RealTime IT News

IBM Nips 3Q Estimates But Hardware Sales Slip

IBM on Tuesday managed to squeeze by analysts' estimates in its third quarter, posting a profit of $2.36 billion, or $1.68 a share, on sales of $24.1 billion.

This time around, IBM's services and software businesses—as well as a weak U.S. dollar—bailed out a disappointing performance from its hardware unit and helped the company overcome a slight decline in its overall gross profit margins. Analysts were expecting Big Blue to return a profit of $1.67 a share on sales of roughly $24 billion. Gross profit margins slid to 41.3 percent in the quarter, down from 42 percent in the year-ago quarter.

Hardware sales fell 10 percent from the year-ago quarter to $4.9 billion and almost $500 million below the target most analysts had set for its mainframe and server business. Technology services sales, however, surged up 14 percent to $13.6 billion and software sales rose 7 percent in the quarter to more than $4.7 billion.

Mark Loughridge, IBM's chief financial officer, said the company remains "on track" to meet its previously established earnings-per-share estimate for the full fiscal as well as its ambitious goal of returning a profit of at least $11 a share in fiscal 2010. However, he cautioned the company saw declining orders and sales to financial services customers in September and expects hardware sales and profits in the fourth quarter to be "flat" compared to the year-ago period.

"Obviously, hardware didn't meet our expectations," he said during a conference call with analysts Tuesday evening. "Overall, for hardware in the fourth quarter, I look for a more stable performance. We're working with our customers on migrating to new technology. I know we can do better as we go into the fourth quarter."

Putting aside the anticipated hit it absorbed for selling off its printing division, overall hardware sales fell six percent from the year-ago quarter. Its System z mainframe sales tumbled 31 percent from the third quarter of 2006. Its System i server sales plunged 21 percent and its storage unit only reported a one percent improvement from the same period last year. IBM's System x and System p UNIX server sales both grew six percent in the quarter.

"I think the way to characterize this is that we're going through a transition," Loughridge said. "We had eight quarters of sustained growth on this z series. I'd like to remind you that it's facing a tough compare (to the year-ago quarter) when sales were up 23 percent. To me, it doesn't look like real volatility and I don't expect more volatility going forward."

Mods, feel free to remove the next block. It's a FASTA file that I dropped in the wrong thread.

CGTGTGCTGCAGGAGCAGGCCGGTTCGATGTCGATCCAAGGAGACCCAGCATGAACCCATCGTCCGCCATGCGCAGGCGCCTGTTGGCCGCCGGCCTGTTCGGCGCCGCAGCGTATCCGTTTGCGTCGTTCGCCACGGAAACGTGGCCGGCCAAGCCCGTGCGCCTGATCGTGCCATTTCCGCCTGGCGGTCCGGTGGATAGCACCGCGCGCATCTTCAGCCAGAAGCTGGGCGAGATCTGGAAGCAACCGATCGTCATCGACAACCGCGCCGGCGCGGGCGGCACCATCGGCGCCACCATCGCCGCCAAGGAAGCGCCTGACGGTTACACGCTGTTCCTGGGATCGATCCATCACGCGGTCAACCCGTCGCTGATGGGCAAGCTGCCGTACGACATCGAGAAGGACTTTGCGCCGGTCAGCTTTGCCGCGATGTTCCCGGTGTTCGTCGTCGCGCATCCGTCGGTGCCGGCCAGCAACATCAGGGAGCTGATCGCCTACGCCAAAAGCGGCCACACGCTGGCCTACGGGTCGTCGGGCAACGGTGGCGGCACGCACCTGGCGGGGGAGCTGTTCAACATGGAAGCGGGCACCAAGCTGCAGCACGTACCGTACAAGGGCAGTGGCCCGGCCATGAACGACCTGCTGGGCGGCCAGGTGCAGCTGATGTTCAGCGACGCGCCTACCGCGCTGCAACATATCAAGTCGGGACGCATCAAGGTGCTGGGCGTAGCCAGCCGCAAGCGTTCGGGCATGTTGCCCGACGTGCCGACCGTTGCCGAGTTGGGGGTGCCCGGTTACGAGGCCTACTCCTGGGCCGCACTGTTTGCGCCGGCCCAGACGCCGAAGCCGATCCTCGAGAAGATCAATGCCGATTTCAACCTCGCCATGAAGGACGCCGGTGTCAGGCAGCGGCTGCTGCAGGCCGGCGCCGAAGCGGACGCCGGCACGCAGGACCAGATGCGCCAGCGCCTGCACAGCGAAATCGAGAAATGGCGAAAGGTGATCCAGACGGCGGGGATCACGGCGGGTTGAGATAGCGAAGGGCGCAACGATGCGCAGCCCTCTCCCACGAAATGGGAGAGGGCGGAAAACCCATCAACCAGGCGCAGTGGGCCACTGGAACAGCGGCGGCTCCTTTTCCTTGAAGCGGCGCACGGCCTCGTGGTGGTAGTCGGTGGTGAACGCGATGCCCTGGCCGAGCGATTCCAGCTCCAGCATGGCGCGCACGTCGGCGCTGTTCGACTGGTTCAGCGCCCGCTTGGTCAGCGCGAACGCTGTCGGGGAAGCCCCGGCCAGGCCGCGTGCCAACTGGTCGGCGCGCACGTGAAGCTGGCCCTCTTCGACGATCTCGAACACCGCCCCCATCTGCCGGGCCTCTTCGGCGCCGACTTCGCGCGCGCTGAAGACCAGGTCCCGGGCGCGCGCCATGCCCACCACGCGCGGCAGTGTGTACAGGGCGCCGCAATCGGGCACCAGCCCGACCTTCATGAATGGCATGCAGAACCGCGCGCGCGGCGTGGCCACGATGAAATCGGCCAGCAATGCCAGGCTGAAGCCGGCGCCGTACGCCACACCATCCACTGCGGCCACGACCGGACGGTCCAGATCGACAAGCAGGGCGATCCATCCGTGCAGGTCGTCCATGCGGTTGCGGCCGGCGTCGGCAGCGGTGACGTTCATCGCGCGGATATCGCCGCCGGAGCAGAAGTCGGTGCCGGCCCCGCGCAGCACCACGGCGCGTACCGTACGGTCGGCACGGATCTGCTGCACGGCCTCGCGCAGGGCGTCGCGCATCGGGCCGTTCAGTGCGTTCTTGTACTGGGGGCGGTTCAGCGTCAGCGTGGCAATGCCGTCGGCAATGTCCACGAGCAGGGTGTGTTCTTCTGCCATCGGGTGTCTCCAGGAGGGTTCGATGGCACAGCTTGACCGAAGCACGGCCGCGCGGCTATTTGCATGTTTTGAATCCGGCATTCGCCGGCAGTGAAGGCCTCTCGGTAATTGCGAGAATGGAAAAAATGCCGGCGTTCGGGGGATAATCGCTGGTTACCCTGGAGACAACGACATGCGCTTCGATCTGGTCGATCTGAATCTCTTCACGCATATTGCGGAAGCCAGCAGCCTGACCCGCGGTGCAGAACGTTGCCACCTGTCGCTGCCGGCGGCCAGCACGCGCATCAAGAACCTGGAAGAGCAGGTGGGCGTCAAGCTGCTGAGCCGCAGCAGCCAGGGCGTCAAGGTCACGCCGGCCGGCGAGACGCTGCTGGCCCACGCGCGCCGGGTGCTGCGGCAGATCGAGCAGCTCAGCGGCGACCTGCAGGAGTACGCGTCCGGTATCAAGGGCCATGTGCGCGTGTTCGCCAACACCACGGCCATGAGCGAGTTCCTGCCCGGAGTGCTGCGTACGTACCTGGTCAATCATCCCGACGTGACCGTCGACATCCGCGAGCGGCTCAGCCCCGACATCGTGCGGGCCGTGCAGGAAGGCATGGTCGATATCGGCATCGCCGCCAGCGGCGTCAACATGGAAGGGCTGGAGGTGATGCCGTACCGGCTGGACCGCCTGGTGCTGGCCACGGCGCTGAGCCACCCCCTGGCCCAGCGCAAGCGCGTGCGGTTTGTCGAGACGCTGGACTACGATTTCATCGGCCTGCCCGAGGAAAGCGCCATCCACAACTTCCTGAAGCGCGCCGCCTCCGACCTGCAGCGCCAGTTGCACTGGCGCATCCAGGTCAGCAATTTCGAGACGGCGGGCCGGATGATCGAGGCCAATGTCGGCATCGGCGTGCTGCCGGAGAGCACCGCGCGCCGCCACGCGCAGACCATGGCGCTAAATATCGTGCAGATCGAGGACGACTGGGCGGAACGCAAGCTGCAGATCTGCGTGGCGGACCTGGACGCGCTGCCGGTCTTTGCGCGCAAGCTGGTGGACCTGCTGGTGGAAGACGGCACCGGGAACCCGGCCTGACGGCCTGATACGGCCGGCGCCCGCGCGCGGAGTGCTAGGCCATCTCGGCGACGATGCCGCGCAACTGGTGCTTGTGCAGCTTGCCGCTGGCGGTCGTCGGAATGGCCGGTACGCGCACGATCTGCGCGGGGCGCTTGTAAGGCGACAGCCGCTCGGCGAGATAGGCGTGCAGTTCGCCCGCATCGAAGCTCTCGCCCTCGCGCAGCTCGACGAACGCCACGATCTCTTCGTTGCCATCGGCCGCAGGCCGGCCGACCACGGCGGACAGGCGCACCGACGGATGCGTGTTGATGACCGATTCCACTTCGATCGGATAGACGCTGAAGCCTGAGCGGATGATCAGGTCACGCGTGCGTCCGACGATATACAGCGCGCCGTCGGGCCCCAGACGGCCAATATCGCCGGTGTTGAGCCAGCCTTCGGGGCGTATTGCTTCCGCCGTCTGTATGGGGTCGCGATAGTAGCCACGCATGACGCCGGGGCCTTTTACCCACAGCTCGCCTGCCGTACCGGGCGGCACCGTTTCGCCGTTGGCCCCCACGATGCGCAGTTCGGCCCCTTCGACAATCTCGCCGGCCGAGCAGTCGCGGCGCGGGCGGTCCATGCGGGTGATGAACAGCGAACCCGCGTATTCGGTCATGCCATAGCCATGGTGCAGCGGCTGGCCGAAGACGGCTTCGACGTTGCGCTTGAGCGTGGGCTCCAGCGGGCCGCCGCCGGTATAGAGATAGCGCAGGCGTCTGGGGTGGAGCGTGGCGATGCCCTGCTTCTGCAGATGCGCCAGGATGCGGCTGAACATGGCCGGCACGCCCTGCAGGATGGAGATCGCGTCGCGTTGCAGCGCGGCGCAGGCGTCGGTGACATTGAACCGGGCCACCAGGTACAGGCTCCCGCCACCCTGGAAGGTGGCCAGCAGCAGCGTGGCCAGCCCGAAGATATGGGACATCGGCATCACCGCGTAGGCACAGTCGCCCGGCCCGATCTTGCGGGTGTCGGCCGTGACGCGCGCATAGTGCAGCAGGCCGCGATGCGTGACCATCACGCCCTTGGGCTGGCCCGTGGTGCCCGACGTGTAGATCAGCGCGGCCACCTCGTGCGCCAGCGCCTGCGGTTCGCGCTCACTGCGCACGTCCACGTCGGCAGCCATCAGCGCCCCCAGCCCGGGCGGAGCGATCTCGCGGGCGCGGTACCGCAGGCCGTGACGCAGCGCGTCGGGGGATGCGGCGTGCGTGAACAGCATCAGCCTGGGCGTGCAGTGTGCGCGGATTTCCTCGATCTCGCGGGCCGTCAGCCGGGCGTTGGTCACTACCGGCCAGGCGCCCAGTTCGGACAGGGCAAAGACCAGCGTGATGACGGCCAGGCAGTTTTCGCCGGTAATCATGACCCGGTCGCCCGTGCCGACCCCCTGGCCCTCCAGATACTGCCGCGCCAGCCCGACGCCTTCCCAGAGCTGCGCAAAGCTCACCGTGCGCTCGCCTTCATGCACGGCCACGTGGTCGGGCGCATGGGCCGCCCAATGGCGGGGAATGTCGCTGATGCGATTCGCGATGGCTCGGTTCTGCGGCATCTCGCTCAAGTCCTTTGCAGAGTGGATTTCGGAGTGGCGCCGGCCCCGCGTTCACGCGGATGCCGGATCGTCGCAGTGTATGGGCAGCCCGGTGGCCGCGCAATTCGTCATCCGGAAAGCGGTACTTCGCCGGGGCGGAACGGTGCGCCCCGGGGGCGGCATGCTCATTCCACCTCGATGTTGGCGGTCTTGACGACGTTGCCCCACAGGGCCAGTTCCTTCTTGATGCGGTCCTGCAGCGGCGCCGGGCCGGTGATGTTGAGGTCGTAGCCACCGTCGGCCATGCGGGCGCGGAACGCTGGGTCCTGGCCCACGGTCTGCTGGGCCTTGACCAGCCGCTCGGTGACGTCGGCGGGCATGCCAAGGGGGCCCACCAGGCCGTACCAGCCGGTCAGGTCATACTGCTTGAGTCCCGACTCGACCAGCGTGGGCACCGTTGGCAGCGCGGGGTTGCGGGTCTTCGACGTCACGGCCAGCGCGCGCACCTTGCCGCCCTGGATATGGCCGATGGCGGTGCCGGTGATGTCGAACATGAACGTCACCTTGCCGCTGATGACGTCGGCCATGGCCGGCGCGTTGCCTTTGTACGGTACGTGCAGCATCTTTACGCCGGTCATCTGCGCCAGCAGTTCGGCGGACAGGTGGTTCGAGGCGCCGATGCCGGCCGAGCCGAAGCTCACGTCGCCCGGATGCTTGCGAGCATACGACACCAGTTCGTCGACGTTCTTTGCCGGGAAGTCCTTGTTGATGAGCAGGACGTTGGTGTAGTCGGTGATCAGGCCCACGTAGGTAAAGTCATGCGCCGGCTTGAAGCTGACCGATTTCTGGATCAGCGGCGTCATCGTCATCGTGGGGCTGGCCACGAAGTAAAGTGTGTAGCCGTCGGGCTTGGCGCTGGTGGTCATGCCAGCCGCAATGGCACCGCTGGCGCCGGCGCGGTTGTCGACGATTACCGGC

Despite the lackluster performance from hardware units, IBM still had much to cheer in the quarter.

The 14-percent improvement in revenue from its Global Services unit was the best quarter-to-quarter improvement since the third quarter of 2003. IBM signed services contracts worth more than $11.8 billion in the quarter, up 12 percent from the same period last year, and exited the quarter with services backlog of more than $116 billion, up $7 billion from the third quarter of 2006.

IBM's software division checked in with a profit of $1.28 billion, making it the single-most profitable unit in Big Blue's empire.

Sales from its middleware, including WebSphere, Information Management, Tivoli, Lotus and Rational products, rose 6 percent to $3.6 billion. Operating systems sales inched up two percent to $564 million.

IBM CEO Sam Palmisano, in a statement accompanying the financial report, said the services and software results were "outstanding" but added the company has to "work through a transition in our hardware business."

In July, when IBM reported robust second-quarter sales and earnings, Palmisano said the company was well on its way to delivering earnings-per-share growth of roughly 19 percent in the next three years to reach the $11-a-share profit it projects for fiscal 2010. Most of that growth, he said, will be generated from sales into emerging countries.

IBM shares, which have rallied up more than 20 percent so far this year, closed up $1.57 a share, or one percent, to $119.60 ahead of the earnings announcement.

Fifteen of the 21 analysts following the company maintain either a "buy" or "strong buy" recommendation on the stock.